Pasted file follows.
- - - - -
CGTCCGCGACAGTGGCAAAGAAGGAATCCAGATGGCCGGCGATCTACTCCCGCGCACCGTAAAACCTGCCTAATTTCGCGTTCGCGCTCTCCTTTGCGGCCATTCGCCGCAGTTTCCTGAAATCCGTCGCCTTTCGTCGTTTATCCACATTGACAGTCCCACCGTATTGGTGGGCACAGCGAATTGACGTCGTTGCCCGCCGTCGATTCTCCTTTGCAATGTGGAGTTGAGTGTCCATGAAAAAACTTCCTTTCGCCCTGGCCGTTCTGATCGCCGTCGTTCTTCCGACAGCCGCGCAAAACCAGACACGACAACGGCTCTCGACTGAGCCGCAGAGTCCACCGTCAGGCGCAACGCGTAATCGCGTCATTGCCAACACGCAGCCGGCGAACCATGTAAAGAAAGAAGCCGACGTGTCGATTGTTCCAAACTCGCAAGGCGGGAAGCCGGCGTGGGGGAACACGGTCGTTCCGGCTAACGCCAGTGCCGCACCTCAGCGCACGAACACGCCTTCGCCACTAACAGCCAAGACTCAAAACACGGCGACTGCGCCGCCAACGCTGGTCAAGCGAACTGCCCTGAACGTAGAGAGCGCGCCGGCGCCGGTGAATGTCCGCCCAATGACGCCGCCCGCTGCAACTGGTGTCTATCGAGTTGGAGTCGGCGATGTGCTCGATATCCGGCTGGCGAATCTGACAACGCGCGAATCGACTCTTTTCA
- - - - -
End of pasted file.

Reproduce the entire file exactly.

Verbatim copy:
CGTCCGCGACAGTGGCAAAGAAGGAATCCAGATGGCCGGCGATCTACTCCCGCGCACCGTAAAACCTGCCTAATTTCGCGTTCGCGCTCTCCTTTGCGGCCATTCGCCGCAGTTTCCTGAAATCCGTCGCCTTTCGTCGTTTATCCACATTGACAGTCCCACCGTATTGGTGGGCACAGCGAATTGACGTCGTTGCCCGCCGTCGATTCTCCTTTGCAATGTGGAGTTGAGTGTCCATGAAAAAACTTCCTTTCGCCCTGGCCGTTCTGATCGCCGTCGTTCTTCCGACAGCCGCGCAAAACCAGACACGACAACGGCTCTCGACTGAGCCGCAGAGTCCACCGTCAGGCGCAACGCGTAATCGCGTCATTGCCAACACGCAGCCGGCGAACCATGTAAAGAAAGAAGCCGACGTGTCGATTGTTCCAAACTCGCAAGGCGGGAAGCCGGCGTGGGGGAACACGGTCGTTCCGGCTAACGCCAGTGCCGCACCTCAGCGCACGAACACGCCTTCGCCACTAACAGCCAAGACTCAAAACACGGCGACTGCGCCGCCAACGCTGGTCAAGCGAACTGCCCTGAACGTAGAGAGCGCGCCGGCGCCGGTGAATGTCCGCCCAATGACGCCGCCCGCTGCAACTGGTGTCTATCGAGTTGGAGTCGGCGATGTGCTCGATATCCGGCTGGCGAATCTGACAACGCGCGAATCGACTCTTTTCA